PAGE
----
Opponents of Mayor Megan Barry's transit plan brought in conservative thinkers leading the fight nationally against light rail Saturday to make the case that a $5.4 billion transit undertaking proposed for Nashville would be a disaster.
Equipped with slideshows, graphs and tales of similar projects gone wrong in other cities, speakers — each from right-wing organizations skeptical of transit — took turns hammering a plan they said wouldn't yield the results to justify the steep cost.
The occasion: a panel discussion called "Off Track: What's Wrong with Nashville's Transit Plan" hosted by the Beacon Center of Tennessee, a free-market think tank that is fighting the transit referendum that Barry wants to hold May 1.
The mayor is seeking voter approval for increases to four taxes to pay for a mix of light rail, bus improvements, rapid bus and new neighborhood transit centers.
The three-hour event, held at Belmont University, was emceed by conservative radio talk show host Ralph Bristol, who kicked things off declaring, "Let the trial begin." It drew a packed room of 150 spectators and provided an opening for transit critics to hit Barry's project from a multitude of angles.
"I think of light rail as the diamond encrusted Rolex watch of transit," said Randal O'Toole, senior fellow of the Cato Institute, a libertarian think-tank. "It's something that doesn't do as much as a real watch can do. It costs a lot more. And it serves solely to serve the ego of the people who are buying it.
"And that doesn't necessarily mean the taxpayers, it means the city officials who are hornswoggling the taxpayers into supporting it."
Transit referendum backers track event.
Other guest speakers included representatives from the Heritage Foundation, the libertarian Reasons Foundation and the Competitive Enterprise Institute, as well as the Nashville-based Beacon Center, a 501 (c)4 organization that has pushed back at Barry's proposal since it was unveiled in October.
Watching from the front row was automobile salesman and Republican activist Lee Beaman, who is treasurer of a new political action committee called NoTax4Tracks that is leading the local opposition to Barry's plan.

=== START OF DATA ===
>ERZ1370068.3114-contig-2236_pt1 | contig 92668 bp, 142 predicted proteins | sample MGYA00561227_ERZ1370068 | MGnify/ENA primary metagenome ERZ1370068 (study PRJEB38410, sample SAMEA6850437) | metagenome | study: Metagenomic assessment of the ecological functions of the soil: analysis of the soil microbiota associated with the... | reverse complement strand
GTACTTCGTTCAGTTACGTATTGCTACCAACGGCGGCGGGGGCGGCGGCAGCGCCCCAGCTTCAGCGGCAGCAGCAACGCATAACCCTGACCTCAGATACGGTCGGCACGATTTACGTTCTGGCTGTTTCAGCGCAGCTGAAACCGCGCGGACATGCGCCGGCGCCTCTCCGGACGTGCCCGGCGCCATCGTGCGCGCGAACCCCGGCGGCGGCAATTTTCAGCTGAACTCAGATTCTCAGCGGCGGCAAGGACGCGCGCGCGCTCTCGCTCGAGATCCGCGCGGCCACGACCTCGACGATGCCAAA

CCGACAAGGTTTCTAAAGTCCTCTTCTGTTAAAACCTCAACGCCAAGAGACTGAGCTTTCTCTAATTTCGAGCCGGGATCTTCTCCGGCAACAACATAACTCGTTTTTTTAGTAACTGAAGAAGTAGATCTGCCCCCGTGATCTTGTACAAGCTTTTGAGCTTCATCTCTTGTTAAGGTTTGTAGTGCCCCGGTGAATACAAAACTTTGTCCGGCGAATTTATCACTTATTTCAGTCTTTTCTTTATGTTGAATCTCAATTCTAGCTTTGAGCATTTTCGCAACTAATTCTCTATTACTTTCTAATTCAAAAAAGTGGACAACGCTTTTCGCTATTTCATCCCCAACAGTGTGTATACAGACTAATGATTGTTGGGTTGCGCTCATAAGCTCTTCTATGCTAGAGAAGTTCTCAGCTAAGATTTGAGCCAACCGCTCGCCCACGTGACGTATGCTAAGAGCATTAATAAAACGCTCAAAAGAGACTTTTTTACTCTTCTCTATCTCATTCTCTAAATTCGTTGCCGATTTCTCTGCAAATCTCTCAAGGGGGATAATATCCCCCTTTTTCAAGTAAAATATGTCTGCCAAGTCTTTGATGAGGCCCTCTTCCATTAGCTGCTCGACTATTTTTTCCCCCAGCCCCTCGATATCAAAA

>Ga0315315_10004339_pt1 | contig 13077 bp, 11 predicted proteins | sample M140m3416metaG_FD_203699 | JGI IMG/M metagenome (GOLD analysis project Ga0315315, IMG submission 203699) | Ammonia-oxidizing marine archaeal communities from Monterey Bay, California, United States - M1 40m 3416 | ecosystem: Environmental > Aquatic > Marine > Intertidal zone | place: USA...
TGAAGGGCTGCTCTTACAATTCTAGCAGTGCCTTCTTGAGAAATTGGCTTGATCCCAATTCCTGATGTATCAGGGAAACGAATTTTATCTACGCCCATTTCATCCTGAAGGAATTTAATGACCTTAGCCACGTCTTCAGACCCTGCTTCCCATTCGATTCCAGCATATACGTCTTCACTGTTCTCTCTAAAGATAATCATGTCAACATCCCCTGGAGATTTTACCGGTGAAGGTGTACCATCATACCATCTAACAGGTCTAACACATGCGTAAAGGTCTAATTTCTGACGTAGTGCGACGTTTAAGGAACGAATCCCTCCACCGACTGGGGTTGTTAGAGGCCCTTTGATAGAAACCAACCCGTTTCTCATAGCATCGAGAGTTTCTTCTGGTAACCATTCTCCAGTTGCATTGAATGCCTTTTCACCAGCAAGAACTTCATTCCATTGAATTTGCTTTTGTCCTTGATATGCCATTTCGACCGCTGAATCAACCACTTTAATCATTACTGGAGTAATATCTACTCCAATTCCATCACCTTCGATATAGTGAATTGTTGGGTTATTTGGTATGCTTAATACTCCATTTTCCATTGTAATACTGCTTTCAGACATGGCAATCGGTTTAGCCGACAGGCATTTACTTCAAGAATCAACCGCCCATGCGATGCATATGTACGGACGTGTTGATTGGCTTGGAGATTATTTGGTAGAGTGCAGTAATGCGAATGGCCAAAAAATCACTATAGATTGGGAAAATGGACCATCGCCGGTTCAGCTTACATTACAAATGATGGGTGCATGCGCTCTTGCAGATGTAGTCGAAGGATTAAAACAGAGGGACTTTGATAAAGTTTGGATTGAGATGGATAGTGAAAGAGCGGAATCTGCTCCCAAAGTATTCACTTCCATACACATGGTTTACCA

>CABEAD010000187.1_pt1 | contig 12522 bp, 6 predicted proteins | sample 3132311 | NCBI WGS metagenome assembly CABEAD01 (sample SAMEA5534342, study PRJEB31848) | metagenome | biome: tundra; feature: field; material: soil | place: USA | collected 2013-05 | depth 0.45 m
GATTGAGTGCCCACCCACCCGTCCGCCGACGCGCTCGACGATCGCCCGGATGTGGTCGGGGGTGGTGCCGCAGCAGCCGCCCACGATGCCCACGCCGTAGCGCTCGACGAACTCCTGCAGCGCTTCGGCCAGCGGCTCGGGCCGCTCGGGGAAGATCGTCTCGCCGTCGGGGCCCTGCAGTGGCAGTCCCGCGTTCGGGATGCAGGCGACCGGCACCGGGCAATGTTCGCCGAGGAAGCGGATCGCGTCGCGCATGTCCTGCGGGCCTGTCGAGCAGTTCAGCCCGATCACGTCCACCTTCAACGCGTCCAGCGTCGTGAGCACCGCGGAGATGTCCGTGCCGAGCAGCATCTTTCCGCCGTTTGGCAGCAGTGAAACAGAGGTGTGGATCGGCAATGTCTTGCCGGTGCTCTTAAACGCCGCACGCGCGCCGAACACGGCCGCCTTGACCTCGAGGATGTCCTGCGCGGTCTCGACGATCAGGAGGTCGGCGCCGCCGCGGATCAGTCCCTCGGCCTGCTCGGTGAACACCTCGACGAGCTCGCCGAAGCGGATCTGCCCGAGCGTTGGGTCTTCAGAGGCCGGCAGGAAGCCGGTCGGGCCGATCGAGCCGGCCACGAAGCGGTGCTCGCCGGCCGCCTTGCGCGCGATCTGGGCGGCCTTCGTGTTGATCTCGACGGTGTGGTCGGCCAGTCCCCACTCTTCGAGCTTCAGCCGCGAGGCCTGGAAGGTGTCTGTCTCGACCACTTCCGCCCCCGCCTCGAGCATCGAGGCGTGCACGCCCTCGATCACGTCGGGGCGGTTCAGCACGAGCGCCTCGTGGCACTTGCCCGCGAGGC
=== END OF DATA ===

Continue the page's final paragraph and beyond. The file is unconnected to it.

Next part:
Observing from the back of the room were some of the project's top proponents and architects: the mayor's Chief Operating Officer Rich Riebeling, the Nashville Area Chamber of Commerce's Chief Policy Officer Marc Hill and Gary Garfield, former CEO of Bridgestone Americas who co-chairs the chamber's Moving Forward transit Initiative. Project consultants were also in the room.
Riebeling declined to respond to the arguments of opponents when asked by a reporter, other than to say he was there to watch and listen as a citizen.
O'Toole, known nationally as a harsh transit critic, said light rail would be more appropriately named as "lie rail." He called it "low-capacity transit" that can move only half the number of people as traditional buses when enough buses are deployed on a corridor. He also said light rail has fatality rates that are three times higher than buses.
He said "every light rail project ever built has had a huge cost overrun." He also pointed to cities hailed as transit successes such as Portland, Ore., arguing that transit ridership as a share has declined there since light rail was built in the 1980s. He said it's a pattern across the country.
"So, here we have something that is very expensive, can't move as many people, and is slow and unsafe — and that's the kind of thing that these people want you to build," he said.
He said adding more lanes of traffic on highways, like Tampa, Fla. has done, is more cost-effective to address congestion. He also suggested a mantra for opponents of Nashville's transit proposal to adopt: "It costs too much and it does too little."
Transit booster questions data, points to cities with ridership gains
Garfield, head of Moving Forward and supporter of Barry's plan, downplayed the criticism, saying that the Beacon Center tapped people who are flatly opposed to any type of mass transit system.
"What they haven't done is looked at the whole plan that Mayor Barry has put forward, which includes bus, rapid bus transit and light rail," he said. "It's a comprehensive plan with many different alternatives attempting to solve and address our growing transit issues. That's what it does. It's a very good plan."
Garfield questioned the data of O'Toole and he pointed to cities such as St. Louis, Houston and Dallas and Salt Lake City, where he said light rail ridership has increased, in some cases, exceeding projections.
"I suspect that will be the case here."
But Michael Sargent, policy analyst at the Heritage Foundation painted a bleak picture of Nashville's chances to land federal funding from the Trump administration that is critical to help pay for transit.
Barry's administration has identified more than $2 billion in federal sources needed to help pay for the project.
Sargent said the Federal Transit Administration under Trump is delivering capital investment grants to only existing transit projects, not new projects. He also said he expects the upcoming budget pushed by House Republicans to cut grants used for transit. The Heritage Foundation, a critic of public transit, has pushed for sweeping cuts to the FTA.
"Overall, what we're seeing from this administration is it's very clear that business as usual is coming to an end," he said. "There's not going to be any more free money dealt out as loosely as we saw from the last administration."